An archaeologist has two old pieces of wood and shall decide which piece of wood is the oldest. Radioactivity from the pieces of wood are recorded by a counter. Number of registrations per unit time is Poisson distributed with rates 120 per hour for the oldest piece of wood and 150 per hour for the youngest piece of wood. The wood piece that provides one more count on the counter compared to the other, will be categorized as the youngest.

What is the probability that the archaeologist draws the wrong conclusion about which piece of wood is the oldest, when measured for 10 minutes?

  • A = 20 rate per 10 minute
  • B = 25 rate per 10 minute

The conclusion can be drawn wrong in two separate ways. This is a normal distribution. Either B can only let out 19 or less radioactive signals in the 10 minute period, or A can let out 26 or more radio active signals. Adding these two probabilities together I get 0.1151+0.0901 = 0.2052 or 20.52%. I am not sure if I have done this correctly, and confirmation is appreciated. I have used a different procedure than what is written in the answers, but the answer is roughly the same (off by a few decimals).

How long must the registration go on for the archaeologist to be 99% sure to draw right conclusion about which piece of wood is the oldest?

Even though I have the answer (and procedure) I do not understand this at all, and would very much like an explanation.

The answer is 1.59 hours.

  • $\begingroup$ I don't understand your derivation in the first part. It seems to me that you have one Poisson random variable $X$ with mean $20$ and another Poisson random variable $Y$ with mean $25$, and you're asking for $P(X>Y)$ (the probability that the one that "should" be smaller is in fact larger). This is just a sum over the joint pmf: $P(X>Y)=\sum_{n=0}^\infty \sum_{m=n+1}^\infty P(Y=n) P(X=m)$ (since they are independent). $\endgroup$ – Ian Jul 27 '16 at 0:00
  • $\begingroup$ Now you can replace $25$ and $20$ by $25t$ and $20t$, do the calculation again, set the result equal to $0.01$ and solve for $t$. The result will be the desired time for the second part, in units of 10 minutes. $\endgroup$ – Ian Jul 27 '16 at 0:00
  • $\begingroup$ Am I misunderstanding the model you are using? $\endgroup$ – Ian Jul 27 '16 at 0:00
  • $\begingroup$ @Ian am not sure. Because I am rather confused myself, and I am not sure if I have done the first part correctly. I will add a picture of my calculation tomorrow. I appreciate you trying to help :) $\endgroup$ – David Lund Jul 27 '16 at 0:06

If $X$ and $Y$ are independent Poisson with parameters $\lambda, \mu$ respectively, and $z \ge 0$, $$P(X - Y = z) = e^{-\lambda-\mu} (\lambda/\mu)^{z/2} I_{|z|}(2\sqrt{\lambda \mu})$$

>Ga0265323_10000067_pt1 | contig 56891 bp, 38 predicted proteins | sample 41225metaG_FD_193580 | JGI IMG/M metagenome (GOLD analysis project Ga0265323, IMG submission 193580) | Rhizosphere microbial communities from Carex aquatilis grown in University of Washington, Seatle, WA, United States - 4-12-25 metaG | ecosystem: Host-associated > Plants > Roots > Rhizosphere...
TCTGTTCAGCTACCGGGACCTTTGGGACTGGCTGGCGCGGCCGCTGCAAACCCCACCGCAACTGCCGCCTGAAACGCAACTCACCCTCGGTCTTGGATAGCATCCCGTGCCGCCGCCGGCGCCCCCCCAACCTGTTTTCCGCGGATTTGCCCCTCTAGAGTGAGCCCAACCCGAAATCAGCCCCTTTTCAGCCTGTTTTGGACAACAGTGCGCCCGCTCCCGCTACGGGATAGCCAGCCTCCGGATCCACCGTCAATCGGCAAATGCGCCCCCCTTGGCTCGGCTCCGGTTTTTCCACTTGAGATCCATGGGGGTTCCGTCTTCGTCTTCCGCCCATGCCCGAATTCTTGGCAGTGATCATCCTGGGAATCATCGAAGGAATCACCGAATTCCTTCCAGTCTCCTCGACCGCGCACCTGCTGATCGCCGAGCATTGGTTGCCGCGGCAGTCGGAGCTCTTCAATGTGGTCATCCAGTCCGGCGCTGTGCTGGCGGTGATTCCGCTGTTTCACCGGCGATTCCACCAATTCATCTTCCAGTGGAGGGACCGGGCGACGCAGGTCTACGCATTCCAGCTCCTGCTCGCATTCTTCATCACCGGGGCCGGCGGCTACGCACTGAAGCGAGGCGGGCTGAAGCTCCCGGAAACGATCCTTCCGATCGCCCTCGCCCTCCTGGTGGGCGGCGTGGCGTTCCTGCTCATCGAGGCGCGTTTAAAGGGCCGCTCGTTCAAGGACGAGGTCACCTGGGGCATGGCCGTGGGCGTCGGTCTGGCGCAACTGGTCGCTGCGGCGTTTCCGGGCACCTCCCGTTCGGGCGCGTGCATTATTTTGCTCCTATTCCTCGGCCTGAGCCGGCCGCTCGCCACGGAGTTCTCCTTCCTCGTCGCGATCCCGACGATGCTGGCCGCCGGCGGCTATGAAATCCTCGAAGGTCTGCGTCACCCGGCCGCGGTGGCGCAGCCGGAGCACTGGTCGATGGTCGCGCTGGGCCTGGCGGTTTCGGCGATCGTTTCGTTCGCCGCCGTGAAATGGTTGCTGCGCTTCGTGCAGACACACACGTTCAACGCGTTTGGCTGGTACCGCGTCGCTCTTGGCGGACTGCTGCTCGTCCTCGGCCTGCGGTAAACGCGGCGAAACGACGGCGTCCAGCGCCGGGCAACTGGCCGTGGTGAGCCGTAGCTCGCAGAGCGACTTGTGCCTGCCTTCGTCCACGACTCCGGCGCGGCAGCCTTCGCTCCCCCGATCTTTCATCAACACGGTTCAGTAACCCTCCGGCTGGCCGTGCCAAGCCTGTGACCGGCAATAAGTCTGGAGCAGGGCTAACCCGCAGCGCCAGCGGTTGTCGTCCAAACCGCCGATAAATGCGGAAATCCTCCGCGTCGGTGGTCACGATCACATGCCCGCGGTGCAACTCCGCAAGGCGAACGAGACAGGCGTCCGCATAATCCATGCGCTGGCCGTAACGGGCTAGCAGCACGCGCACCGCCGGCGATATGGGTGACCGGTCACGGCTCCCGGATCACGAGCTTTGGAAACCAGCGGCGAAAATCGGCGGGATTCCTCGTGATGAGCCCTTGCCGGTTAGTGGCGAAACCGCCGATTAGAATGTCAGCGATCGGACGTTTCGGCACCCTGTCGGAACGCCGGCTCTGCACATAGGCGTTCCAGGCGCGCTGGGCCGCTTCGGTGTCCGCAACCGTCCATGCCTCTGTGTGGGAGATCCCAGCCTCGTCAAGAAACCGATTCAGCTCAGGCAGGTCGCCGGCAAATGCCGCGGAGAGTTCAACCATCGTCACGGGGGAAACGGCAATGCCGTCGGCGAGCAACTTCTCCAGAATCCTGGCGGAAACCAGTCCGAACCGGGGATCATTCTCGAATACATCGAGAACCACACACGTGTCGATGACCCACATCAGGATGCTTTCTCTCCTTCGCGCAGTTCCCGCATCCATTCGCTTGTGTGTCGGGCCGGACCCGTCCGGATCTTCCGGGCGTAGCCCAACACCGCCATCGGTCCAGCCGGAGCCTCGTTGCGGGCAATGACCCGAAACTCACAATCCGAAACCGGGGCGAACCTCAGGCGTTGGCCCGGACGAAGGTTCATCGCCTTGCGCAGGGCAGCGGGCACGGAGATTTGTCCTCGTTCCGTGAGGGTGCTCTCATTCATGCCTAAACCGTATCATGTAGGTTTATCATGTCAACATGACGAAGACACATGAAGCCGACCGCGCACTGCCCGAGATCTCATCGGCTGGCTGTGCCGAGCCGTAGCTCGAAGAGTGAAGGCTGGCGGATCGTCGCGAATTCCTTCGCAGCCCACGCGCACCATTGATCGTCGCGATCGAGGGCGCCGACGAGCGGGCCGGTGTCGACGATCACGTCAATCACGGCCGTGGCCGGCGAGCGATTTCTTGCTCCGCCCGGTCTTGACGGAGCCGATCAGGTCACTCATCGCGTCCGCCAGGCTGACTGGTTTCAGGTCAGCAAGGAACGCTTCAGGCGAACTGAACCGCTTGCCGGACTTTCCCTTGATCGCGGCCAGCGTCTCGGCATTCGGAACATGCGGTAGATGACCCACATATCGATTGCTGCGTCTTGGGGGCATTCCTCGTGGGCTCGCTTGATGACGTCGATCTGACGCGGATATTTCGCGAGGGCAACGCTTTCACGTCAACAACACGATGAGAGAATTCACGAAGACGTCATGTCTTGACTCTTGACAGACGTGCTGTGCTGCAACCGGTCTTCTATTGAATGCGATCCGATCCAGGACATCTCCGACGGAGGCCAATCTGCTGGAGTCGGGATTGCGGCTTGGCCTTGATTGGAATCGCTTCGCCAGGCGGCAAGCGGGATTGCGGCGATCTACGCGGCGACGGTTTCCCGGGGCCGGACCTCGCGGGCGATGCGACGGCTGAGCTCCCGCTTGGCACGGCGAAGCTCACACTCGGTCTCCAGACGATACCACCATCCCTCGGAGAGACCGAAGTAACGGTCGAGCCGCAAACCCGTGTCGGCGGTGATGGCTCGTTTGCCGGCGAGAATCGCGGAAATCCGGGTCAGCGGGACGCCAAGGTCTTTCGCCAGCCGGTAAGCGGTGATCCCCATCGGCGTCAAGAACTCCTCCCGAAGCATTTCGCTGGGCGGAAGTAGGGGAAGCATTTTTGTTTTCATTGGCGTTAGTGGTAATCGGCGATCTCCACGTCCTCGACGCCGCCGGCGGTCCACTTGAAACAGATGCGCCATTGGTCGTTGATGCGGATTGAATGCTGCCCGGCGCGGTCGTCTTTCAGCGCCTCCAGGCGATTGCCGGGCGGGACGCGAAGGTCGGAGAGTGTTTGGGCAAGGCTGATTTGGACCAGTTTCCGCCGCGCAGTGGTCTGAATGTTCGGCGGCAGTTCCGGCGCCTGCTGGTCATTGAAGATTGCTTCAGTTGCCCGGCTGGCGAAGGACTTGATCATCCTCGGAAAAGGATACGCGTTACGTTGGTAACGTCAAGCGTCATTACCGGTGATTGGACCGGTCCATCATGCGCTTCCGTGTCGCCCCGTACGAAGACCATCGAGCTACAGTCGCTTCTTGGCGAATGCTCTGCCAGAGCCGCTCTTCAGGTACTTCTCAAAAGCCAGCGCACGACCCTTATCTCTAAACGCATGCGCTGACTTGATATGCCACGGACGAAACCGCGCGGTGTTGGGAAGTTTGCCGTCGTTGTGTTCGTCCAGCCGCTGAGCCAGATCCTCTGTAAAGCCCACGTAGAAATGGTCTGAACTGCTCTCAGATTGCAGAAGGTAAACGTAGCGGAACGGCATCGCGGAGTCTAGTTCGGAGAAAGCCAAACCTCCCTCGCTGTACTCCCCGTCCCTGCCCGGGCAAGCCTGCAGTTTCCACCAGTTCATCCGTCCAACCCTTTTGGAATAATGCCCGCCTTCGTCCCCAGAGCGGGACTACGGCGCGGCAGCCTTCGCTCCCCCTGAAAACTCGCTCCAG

where $I_z$ is the modified Bessel function of the first kind of order $z$.

For $z\ge 0$ this can be obtained from the series $$ e^{-\lambda-\mu} \sum_{y=0}^\infty \dfrac{\lambda^{y+z} \mu^y}{(y+z)!y!}$$ and similarly for $z\le 0$.

I don't know if there is a closed form for $P(X-Y>0)$.

In the problem at hand, I suspect it may be intended that you approximate the distribution of $X-Y$ by a normal distribution with the same mean and variance.

  • $\begingroup$ In case this could shed some light on the existence of a closed form: this is a Skellam distribution, and while there are bounds, no closed-form expression can be found on Wikipedia -- which is strong hint there is none. $\endgroup$ – Clement C. Jul 27 '16 at 0:52
  • $\begingroup$ You are right, I am supposed to do a normal distribution but I do not understand how I can do this. It doesn't make sense to me that when I have two independent events I can put them together in one formula somehow and then get the result. At the same time, I would have wanted to treat them differently, and then find the result, because that makes more sense to me but maybe that is not possible. I am going to google "sum over joint normal distribution" to see if i can get some clearance. $\endgroup$ – David Lund Jul 27 '16 at 10:34
  • $\begingroup$ @DavidLund Note that a Poisson r.v. $X$ with parameter $\lambda$ has mean $\lambda$ and variance $\lambda$. For large $\lambda$ this suggests that $\frac{X-\lambda}{\sqrt{\lambda}}$ is approximately $N(0,1)$ (and in fact this is the case). As it happens, $20$ is not all that large; the maximum error in this approximation in that case exceeds 0.05 (without any continuity correction; it appears to be below 0.02 if you use a continuity correction). But it improves as you increase the mean. $\endgroup$ – Ian Jul 27 '16 at 10:47
  • $\begingroup$ @DavidLund So in your case you have a bivariate normal distribution with mean $(20,25)$ and covariance $\begin{bmatrix} 20 & 0 \\ 0 & 25 \end{bmatrix}$. This has a known pdf; integrate that pdf over an appropriate region. $\endgroup$ – Ian Jul 27 '16 at 10:47
  • 1
    $\begingroup$ No need to bring in bivariate distributions: the sum of independent normal random variables is normal. All you need is $\mathbb E[X-Y] = \mathbb E[X] - \mathbb E[Y]$, and $\text{Var}(X-Y) = \text{Var}(X)+\text{Var}(Y)$ when $X$ and $Y$ are independent. $\endgroup$ – Robert Israel Jul 27 '16 at 15:33

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